World Heritage Site
Established on August 1, 1916, Hawai'i Volcanoes National Park preserves for the enjoyment, education, and inspiration of this and future generations, the significant resources that reflect Hawai'i's geological, biological, and cultural heritage. These resources demonstrate the powerful and awe-inspiring volcanic forces that create new land and the unique adaptations of plants, animals, and people to that land.
The park's 333,086 acres extend from sea level to 13,677' and encompass the summits and rift zones of two of the world's most active volcanoes, Kīlauea and Mauna Loa. Kīlauea has been in nearly continuous eruption since 1983; Mauna Loa last erupted in 1984. The park's seven ecological zones harbor distinct plant and animal communities--home to many engaging creatures (happyface spiders, carnivorous caterpillars, picture wing flies, etc.) and are a refuge for many endangered species (hawksbill turtle and Hawaiian goose, dark-rumped petrel, hawk, and hoary bat).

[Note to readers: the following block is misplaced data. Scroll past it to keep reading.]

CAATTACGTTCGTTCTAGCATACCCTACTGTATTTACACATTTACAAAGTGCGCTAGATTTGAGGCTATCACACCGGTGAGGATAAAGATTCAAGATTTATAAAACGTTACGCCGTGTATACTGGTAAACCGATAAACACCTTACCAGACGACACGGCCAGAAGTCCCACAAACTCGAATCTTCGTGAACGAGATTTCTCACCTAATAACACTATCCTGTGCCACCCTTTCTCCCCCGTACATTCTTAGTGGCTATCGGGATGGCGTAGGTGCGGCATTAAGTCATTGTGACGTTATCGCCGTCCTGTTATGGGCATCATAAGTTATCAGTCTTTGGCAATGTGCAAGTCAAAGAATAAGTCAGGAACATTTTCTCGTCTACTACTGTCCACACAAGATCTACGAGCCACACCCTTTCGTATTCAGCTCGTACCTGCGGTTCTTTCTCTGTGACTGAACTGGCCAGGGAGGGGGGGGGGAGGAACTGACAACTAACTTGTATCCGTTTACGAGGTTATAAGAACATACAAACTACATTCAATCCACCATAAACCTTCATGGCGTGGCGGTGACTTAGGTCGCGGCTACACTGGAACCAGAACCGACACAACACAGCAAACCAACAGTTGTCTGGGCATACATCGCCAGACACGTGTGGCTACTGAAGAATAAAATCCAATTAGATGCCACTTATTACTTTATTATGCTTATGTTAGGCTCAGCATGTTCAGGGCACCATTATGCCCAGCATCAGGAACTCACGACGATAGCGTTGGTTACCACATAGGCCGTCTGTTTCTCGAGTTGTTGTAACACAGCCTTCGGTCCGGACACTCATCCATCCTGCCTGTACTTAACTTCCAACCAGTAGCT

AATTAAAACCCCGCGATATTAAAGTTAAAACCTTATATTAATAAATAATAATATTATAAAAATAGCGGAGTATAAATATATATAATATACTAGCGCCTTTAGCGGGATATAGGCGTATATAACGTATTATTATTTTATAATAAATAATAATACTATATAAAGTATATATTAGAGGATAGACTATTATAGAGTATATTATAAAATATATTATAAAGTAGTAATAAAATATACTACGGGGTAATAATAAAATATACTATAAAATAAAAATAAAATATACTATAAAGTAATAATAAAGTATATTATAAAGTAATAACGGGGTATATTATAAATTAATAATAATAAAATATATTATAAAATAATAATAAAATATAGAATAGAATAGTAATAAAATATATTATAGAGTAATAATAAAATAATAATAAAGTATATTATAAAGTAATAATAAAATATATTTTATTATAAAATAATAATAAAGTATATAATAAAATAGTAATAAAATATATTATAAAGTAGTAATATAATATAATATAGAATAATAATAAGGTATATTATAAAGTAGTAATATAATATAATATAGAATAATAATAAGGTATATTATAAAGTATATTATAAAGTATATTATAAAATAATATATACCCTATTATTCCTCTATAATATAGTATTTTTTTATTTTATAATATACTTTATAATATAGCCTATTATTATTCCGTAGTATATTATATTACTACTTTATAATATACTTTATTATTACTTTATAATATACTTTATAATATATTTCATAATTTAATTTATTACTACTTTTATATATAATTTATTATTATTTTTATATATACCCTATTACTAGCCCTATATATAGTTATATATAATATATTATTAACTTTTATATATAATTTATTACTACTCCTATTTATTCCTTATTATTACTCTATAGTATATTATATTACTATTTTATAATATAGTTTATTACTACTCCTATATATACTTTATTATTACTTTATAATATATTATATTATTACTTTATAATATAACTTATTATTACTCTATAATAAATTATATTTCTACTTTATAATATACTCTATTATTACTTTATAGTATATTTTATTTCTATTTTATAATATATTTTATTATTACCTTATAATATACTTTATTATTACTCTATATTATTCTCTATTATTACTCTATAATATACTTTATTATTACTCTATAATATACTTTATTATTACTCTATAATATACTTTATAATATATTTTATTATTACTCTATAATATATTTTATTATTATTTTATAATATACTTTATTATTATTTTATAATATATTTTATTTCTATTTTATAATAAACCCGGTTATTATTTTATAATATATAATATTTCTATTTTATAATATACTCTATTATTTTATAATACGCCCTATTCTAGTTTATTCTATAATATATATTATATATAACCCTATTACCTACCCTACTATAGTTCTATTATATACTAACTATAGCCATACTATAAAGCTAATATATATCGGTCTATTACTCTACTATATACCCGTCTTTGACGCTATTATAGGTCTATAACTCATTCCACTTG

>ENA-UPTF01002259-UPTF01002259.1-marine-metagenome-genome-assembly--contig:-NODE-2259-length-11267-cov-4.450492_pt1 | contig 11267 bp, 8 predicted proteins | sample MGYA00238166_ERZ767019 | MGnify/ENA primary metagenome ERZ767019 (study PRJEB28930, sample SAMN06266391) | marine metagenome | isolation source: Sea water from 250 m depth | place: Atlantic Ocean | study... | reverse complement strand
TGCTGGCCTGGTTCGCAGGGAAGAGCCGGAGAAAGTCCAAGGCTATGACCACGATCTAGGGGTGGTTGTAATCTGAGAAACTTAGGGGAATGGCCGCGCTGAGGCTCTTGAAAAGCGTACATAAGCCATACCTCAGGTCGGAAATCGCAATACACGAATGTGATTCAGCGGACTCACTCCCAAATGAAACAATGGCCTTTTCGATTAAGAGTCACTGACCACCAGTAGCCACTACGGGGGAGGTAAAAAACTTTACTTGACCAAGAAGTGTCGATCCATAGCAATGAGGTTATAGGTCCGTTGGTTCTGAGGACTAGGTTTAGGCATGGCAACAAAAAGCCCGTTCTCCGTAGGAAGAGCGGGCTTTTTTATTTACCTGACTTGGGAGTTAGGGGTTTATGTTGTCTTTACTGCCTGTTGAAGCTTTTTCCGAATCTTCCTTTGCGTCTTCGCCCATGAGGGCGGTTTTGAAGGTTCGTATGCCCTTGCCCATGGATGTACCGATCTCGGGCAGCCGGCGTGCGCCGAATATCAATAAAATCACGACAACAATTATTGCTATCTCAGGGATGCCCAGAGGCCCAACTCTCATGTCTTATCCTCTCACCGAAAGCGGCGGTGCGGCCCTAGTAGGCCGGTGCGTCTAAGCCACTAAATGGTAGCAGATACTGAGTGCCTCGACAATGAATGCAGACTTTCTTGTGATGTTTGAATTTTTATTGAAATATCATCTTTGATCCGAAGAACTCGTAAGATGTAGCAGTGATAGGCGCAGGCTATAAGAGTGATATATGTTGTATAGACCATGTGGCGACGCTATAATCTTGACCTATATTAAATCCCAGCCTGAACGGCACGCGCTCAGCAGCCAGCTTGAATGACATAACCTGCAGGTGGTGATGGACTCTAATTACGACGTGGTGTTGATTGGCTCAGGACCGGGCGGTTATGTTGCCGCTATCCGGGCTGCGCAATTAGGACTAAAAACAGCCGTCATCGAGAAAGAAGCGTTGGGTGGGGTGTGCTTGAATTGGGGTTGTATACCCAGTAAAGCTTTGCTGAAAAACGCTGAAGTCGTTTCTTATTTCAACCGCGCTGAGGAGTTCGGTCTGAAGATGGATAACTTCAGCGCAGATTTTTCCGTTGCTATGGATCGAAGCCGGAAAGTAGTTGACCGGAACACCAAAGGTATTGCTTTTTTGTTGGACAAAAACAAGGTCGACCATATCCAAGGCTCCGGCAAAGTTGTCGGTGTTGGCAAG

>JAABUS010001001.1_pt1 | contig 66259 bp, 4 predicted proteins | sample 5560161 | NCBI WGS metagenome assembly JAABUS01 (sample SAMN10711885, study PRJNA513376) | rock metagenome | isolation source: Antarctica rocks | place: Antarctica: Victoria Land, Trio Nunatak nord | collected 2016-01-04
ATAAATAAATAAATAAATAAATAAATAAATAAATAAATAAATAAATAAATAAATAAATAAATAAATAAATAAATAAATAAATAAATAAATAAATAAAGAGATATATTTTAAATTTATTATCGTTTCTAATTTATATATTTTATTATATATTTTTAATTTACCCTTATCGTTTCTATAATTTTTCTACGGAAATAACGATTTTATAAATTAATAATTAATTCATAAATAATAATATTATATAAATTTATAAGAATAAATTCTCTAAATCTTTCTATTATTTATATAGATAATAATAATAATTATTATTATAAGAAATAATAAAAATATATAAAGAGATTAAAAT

The park perpetuates the island's Native Hawaiian culture and protects numerous and significant archeological sites--tangible reminders of an indigenous people forever linked to this land. Here in this wahi kapu, sacred place, the beat of the drum and heartfelt expression of chant remind us that the culture of Hawai'i is very much alive.
In recognition of its outstanding values, Hawai'i Volcanoes has been designated an International Biosphere Reserve (1980) and a World Heritage Site (1987).
Did You Know?
Large volumes of lava move in lava tubes beneath the hardened surface of recent flows. Skylights form when the roof of a lava tube collapses, revealing the molten lava flowing like a river within the tube.